Even if you don’t make a single phone call or send a text message while you’re cruising, international roaming rates can cost hundreds of dollar. Also, you may get charged for simply receiving text messages. Thus, either turn on your cellphone’s airplane mode, or contact your carrier to inquire about getting a short-term international plan. (Turning off your phone when you board the ship works, too!)

Mistake #6: Buying trip protection from the cruise line

If you’re the type of person who likes to purchase travel insurance, look into buying an insurance plan from an independent insurance provider. Oftentimes, third-party insurance plans offer better coverage—and may be cheaper—than trip protection sold by cruise lines.

Pro tip: Some premium credit cards offer trip protections—the Chase Sapphire Reserve, for example, provides not only trip cancellation insurance but also emergency medical and medical evacuation coverage.

Mistake #7: Presuming your health insurance policy covers you abroad

Put simply, your primary health insurance may not pick up the tab for hospital treatments or emergency medical expenses while you travel internationally. That explains why a report from Allianz Global Assistance found that 67% of all cruise related “billing reasons” for insurance claims are the result of an illness or injury. The morale: talk to your insurance provider to learn what your policy does and doesn’t cover abroad.

Mistake #8: Not selecting your cabin’s location

Obviously, when you book a cruise, you choose what type of cabin you want (e.g., an interior room, a room with a balcony, a suite). However, many people don’t consider where their cabin is located. If you’re prone to seasickness, health experts recommend staying in a cabin in the middle of the ship on a low floor, where you’re less likely to feel the “sway” of the boat. Booking a cabin that’s located near an elevator—or, heaven forbid, a night club—can also sting, especially if you’re a light sleeper.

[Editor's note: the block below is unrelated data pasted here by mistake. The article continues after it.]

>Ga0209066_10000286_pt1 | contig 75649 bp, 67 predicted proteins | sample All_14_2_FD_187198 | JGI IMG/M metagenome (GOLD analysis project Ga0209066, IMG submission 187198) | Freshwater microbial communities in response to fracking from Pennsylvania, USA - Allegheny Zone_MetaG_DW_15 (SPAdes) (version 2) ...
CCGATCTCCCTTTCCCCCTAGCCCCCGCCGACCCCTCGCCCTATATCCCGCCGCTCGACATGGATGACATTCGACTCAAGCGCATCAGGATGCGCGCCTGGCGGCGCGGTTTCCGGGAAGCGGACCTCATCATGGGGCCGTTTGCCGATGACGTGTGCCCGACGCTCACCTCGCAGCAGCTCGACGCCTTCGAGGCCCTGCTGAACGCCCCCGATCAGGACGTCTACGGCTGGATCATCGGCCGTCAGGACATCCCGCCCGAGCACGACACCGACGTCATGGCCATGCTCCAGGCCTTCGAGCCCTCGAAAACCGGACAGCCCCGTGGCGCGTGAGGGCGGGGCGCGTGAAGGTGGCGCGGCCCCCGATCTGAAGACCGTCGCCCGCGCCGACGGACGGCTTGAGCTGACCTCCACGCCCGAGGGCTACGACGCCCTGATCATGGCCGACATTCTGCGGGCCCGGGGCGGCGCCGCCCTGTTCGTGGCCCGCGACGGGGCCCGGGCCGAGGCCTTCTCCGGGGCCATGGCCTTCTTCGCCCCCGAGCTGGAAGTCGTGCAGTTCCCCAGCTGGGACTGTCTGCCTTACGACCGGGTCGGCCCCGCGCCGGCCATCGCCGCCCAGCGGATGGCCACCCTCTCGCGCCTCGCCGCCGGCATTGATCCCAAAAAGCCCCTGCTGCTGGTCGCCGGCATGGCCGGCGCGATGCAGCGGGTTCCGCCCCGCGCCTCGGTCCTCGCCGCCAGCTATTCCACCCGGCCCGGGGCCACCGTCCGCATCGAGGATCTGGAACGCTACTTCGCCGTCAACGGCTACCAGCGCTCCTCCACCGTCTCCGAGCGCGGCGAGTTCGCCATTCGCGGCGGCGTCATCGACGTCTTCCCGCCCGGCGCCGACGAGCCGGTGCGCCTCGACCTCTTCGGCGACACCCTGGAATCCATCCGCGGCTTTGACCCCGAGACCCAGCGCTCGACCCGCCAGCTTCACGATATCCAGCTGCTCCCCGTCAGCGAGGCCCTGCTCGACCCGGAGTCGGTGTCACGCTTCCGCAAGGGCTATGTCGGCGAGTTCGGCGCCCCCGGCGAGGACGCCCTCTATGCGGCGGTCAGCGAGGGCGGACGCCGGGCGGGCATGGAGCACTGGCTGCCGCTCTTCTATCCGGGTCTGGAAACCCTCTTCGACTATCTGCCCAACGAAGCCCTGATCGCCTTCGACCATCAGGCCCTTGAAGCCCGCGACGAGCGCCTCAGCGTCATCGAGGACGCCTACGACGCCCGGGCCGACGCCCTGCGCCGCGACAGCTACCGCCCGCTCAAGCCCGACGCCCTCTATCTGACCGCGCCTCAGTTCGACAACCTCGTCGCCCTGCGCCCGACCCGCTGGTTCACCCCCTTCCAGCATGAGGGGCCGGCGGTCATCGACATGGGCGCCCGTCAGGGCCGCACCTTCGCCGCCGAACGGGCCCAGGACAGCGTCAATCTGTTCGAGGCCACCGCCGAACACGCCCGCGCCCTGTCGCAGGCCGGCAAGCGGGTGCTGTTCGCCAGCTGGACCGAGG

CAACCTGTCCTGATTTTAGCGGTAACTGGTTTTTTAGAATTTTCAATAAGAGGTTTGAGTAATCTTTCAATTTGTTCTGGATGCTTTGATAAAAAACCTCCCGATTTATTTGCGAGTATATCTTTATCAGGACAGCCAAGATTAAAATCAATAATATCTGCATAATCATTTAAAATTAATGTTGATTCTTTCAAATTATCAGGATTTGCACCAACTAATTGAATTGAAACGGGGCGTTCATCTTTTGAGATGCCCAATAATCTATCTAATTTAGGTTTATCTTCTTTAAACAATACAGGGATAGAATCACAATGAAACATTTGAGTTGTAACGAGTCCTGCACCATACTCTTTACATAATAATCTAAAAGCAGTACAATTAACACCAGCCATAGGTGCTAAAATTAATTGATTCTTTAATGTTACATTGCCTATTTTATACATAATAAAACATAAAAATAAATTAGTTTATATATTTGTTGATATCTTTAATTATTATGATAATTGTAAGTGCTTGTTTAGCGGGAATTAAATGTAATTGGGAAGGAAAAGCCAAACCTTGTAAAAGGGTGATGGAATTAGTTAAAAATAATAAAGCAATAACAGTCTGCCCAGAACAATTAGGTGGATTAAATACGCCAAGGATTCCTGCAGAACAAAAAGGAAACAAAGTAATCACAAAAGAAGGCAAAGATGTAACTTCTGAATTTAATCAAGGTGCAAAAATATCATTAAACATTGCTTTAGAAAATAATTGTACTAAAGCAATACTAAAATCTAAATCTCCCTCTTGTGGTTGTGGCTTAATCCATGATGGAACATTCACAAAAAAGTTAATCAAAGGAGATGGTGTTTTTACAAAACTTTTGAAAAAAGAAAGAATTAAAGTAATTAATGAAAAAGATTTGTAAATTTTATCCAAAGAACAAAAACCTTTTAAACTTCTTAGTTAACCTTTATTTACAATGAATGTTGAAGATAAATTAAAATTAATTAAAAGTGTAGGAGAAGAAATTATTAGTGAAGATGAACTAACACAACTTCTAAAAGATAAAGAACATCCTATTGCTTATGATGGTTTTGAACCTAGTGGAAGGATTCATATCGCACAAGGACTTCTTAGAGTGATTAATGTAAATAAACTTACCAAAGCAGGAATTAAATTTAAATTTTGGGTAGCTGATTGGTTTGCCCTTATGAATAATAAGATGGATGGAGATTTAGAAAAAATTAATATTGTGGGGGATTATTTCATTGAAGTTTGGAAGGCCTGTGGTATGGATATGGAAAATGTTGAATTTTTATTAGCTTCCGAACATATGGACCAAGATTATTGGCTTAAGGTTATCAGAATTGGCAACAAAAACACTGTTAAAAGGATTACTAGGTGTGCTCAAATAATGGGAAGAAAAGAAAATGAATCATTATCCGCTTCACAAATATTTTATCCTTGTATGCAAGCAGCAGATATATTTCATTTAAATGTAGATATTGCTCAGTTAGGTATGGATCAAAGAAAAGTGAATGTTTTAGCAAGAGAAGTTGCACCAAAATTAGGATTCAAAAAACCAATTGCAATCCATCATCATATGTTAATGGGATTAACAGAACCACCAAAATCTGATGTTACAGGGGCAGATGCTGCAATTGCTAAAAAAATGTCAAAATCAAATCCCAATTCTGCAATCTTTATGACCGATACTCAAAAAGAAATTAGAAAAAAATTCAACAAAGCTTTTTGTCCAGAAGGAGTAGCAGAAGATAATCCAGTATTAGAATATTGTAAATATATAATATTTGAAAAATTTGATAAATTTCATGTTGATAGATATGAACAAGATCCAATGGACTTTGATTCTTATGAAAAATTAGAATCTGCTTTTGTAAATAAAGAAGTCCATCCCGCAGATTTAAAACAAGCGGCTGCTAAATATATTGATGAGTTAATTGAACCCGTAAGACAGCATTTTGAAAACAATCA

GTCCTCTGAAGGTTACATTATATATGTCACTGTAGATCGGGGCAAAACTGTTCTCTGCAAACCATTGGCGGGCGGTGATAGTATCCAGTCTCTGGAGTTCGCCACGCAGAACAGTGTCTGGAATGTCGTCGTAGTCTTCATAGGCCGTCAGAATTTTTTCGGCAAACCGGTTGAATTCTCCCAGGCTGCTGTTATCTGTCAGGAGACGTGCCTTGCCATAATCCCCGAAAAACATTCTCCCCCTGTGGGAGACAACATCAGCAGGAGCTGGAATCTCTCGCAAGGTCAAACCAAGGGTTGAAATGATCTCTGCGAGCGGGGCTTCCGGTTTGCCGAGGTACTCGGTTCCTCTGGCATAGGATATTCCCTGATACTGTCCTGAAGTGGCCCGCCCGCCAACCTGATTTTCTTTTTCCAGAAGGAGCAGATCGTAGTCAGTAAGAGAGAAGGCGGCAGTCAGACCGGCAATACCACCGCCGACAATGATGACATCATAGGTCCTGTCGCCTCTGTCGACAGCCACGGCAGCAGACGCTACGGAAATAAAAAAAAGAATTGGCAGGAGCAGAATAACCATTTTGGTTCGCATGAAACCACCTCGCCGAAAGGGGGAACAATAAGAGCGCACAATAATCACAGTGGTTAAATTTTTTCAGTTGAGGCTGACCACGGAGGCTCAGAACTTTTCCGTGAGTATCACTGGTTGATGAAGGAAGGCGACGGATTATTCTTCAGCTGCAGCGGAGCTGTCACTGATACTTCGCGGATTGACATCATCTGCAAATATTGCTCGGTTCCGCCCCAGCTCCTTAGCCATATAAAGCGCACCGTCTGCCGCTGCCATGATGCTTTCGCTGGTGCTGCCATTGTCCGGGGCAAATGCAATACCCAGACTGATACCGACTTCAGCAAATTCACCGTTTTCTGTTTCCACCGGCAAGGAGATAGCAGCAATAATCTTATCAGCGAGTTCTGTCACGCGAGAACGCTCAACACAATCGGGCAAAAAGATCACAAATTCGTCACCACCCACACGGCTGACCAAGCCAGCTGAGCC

Mistake #9: Under-packing

Over-packing, of course, isn’t good. (After all, why schlep around more stuff than you actually need?) However, under-packing is also a common mistake first-time cruisers make. Many ships have formal or smart-casual nights that require certain attire (some even enforce black-tie dress codes!), so pack accordingly.

Also, pack some cool-weather clothes—a strong breeze can make it chilly on the deck at night.

Mistake #10: Parking at the port

Cruise lines tend to charge top dollar for guests to park their car at the ship’s first point of departure. To find cheaper parking, look for deals at nearby lots that are a short Uber or Taxi ride away. Plan to stay in town the night before your cruise? See if your hotel offers guests a special rate for you to park your car there during the cruise.

Mistake #11: Not packing a carry-on for the first few hours

On many cruises, especially large ships, you’ll hand off your luggage when you climb on board, and the ship’s staff will deliver it to your room a few hours later. Which is why you’ll want to pack a small carry-on bag with any essentials you’ll need during the first few hours, like a bathing suit, sunscreen, or medications.